The content in this page ("Deaths from stray bullets 'shock' group" by Pravit Rojanaphruk, The Nation) is not produced by Prachatai staff. Prachatai merely provides a platform, and the opinions stated here do not necessarily reflect those of Prachatai.

Deaths from stray bullets 'shock' group

After two years, the People's Information Centre (PIC), a group of activists and academics who seek to end state impunity in relation to the 2010 crackdown on red-shirt protesters, is releasing its report, titled "Truth for Justice: Events and Impact on the Dispersal of Protests in April-May 2010". The group claims there were 94 deaths from all sides. Pravit Rojanaphruk talks to PIC coordinator and co-editor of the report, Puangthong Pawakapan, about what they discovered. Excerpts:

What did you discover that might change the way society looks at the incidents?

I was rather shocked by the many 'stray' deaths, of those who had nothing to do with the protests but were hit by stray bullets.

Many think that death and violence occurred after the burning of buildings [on May 19], but we discovered that military operations began from May 14 onwards, and on that day, 11 persons in Bon Kai, Lumpini Park and Rajprarop Road areas were killed. A senior military officer with the pen name Hua-na Kuang wrote in an Army journal [in 2010] about the 'success' of the military operation that it is credited to the use of live bullets against protesters. This is likely the reason why many were hit by stray bullets.

As for the so-called 'men in black', there is no clarity as to who they were and even the [Abhisit Vejjajiva] government has failed to trace them. Also, deaths and injuries occurred on the afternoon of April 10, [2010], before the claim by the Abhisit administration and the Centre for the Resolution of Emergency Situation (CRES) that it occurred in the evening [after clashing with 'men in black'].

The [Abhisit] government says those who died were terrorists but in the evidence we gathered, we discover no traces of gunpowder on the hands of any of those killed.

What about the deployment of Army snipers?

There are so many video clips on the Internet showing many soldiers using telescopic guns. This explains why almost 30 per cent of the deaths resulted from bullet wounds on their heads. And if combined with another 22 per cent who died from gunshot wounds on the chest, the figure is above 50 per cent. This is no shooting for self-defence [as claimed by the Abhisit government].

Who do you think ought to be responsible for all these deaths?

The mastermind, the head of the government, the one who gave orders at the CRES and the person/s who came up with Army strategy. It is the responsibility of those who employed military means to disperse the protest and failed to control it.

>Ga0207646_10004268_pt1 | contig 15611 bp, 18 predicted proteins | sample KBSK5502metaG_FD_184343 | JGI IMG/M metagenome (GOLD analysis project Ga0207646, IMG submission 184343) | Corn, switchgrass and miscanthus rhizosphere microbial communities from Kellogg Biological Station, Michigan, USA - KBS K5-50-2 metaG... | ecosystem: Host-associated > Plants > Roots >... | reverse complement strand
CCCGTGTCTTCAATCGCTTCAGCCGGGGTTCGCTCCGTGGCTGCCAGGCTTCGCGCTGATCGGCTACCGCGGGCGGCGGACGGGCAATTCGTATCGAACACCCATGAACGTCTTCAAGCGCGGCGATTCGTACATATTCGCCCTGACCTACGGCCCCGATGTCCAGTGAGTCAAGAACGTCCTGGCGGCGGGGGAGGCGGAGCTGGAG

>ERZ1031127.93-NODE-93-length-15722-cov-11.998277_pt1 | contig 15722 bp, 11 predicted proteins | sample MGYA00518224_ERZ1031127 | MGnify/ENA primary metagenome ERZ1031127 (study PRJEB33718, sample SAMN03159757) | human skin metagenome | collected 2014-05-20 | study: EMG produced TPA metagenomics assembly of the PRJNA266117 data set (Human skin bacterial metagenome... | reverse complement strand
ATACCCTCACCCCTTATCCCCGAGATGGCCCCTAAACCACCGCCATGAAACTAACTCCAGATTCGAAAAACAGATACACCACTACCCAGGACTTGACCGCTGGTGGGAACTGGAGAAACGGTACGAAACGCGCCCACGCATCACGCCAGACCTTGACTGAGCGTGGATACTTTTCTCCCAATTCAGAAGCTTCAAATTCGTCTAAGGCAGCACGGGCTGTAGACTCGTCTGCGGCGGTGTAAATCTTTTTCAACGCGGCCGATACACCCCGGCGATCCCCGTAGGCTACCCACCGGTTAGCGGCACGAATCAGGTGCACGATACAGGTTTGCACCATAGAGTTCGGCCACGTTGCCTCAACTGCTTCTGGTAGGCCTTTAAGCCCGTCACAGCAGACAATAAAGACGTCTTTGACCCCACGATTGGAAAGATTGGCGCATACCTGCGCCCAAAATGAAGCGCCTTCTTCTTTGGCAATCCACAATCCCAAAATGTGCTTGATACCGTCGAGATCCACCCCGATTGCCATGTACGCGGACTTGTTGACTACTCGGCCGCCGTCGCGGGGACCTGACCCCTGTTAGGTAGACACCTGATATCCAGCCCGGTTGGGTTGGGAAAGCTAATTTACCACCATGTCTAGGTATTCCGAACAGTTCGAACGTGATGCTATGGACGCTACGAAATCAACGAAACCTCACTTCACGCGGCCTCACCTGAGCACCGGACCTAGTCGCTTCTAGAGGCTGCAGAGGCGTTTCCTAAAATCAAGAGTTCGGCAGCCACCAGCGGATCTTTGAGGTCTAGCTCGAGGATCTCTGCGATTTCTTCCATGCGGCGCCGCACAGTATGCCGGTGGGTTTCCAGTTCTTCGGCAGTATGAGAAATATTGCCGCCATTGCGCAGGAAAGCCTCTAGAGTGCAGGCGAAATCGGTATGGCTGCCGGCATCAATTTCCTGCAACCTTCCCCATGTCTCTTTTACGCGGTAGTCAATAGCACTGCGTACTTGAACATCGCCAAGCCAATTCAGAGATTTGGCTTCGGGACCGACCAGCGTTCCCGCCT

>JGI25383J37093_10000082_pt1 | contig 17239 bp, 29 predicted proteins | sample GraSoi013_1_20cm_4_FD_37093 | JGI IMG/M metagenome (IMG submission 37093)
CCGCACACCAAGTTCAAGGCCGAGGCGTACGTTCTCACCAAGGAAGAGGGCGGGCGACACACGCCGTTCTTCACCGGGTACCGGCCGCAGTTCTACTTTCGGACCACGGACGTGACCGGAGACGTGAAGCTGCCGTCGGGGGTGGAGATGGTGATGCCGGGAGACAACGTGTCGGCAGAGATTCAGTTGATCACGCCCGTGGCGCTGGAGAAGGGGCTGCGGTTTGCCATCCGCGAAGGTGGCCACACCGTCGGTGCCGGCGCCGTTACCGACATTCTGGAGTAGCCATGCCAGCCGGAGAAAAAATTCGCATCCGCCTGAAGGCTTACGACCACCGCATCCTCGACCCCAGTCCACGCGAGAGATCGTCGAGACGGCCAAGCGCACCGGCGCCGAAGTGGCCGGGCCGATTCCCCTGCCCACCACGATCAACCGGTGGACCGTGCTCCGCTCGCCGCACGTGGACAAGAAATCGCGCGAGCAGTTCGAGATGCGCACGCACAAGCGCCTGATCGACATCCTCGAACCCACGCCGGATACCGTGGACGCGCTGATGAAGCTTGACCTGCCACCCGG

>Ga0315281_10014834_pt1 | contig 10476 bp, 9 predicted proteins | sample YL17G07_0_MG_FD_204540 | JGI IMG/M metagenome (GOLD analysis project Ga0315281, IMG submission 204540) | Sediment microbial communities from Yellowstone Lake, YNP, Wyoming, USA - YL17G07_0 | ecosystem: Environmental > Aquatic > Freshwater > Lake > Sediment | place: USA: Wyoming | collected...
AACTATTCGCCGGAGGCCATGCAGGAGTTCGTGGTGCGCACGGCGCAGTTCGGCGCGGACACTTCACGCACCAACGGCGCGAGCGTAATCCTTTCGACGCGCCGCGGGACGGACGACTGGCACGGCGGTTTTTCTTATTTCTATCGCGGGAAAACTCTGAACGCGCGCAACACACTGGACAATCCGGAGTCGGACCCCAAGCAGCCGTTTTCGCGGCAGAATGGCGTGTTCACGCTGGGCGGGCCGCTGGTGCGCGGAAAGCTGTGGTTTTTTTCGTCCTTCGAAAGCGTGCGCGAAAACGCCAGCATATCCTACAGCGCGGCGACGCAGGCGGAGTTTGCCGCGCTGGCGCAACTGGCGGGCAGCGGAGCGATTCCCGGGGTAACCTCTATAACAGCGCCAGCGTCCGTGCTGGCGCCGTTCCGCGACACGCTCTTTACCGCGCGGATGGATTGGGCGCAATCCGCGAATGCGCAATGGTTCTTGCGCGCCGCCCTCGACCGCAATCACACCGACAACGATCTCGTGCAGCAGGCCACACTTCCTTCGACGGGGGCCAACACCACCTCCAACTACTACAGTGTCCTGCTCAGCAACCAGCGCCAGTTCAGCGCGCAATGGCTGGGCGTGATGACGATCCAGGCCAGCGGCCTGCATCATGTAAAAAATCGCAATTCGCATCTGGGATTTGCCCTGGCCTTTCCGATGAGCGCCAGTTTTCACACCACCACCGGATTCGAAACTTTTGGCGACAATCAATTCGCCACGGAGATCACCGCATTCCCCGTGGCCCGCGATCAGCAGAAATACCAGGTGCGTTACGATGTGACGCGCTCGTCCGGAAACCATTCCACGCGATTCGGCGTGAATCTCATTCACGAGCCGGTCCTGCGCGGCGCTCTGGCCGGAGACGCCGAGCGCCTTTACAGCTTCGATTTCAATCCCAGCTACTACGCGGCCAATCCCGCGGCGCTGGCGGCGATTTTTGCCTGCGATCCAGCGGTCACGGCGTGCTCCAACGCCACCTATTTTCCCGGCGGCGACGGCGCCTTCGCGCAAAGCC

Your group is regarded as sympathetic to red-shirt demonstrators. Would this not affect the credibility of your findings?

We are not surprised by the accusation. But what we want society to consider is the information we are presenting, and in many cases point to the excessive use of force and not in line with what the government or CRES claimed.

Even if you have all the military might and the law, you have no right to violate the right to life of protesters who had no lethal weapons and fought against the government. None of those maimed or killed appeared to carry lethal weapons.

You are also pessimistic about two other fact-finding reports soon to be released by the Truth for Reconciliation Commission of Thailand (TRCT) and the National Human Rights Commission (NHRC). Why?

The TRCT is still confused between the issue of finding the truth and reconciliation. It appears that they fear that the truth may hinder reconciliation. As for the NHRC, we hope that it will apply human rights principles equally on both sides and not use human rights principle to defend the [Abhisit] government's use of indiscriminate force.

Also, while many protesters have been detained before verdicts were given, and some have been acquitted, the trial of Abhisit [and his people] has yet to begin. Not even one.

It seems that different groups in Thai society already have their own conclusions as to what happened in 2010.

We do not expect society to change their conclusion. Whether the information we gathered will be beneficial or not will depend on political change in the future. Then the culprits will be punished.

Are you not confident that state impunity will end?

I have no confidence. But we can't just sit idly and do nothing. We hope that if we do not accept [state impunity] then it will be shaken. What we are doing is to challenge the culture of impunity.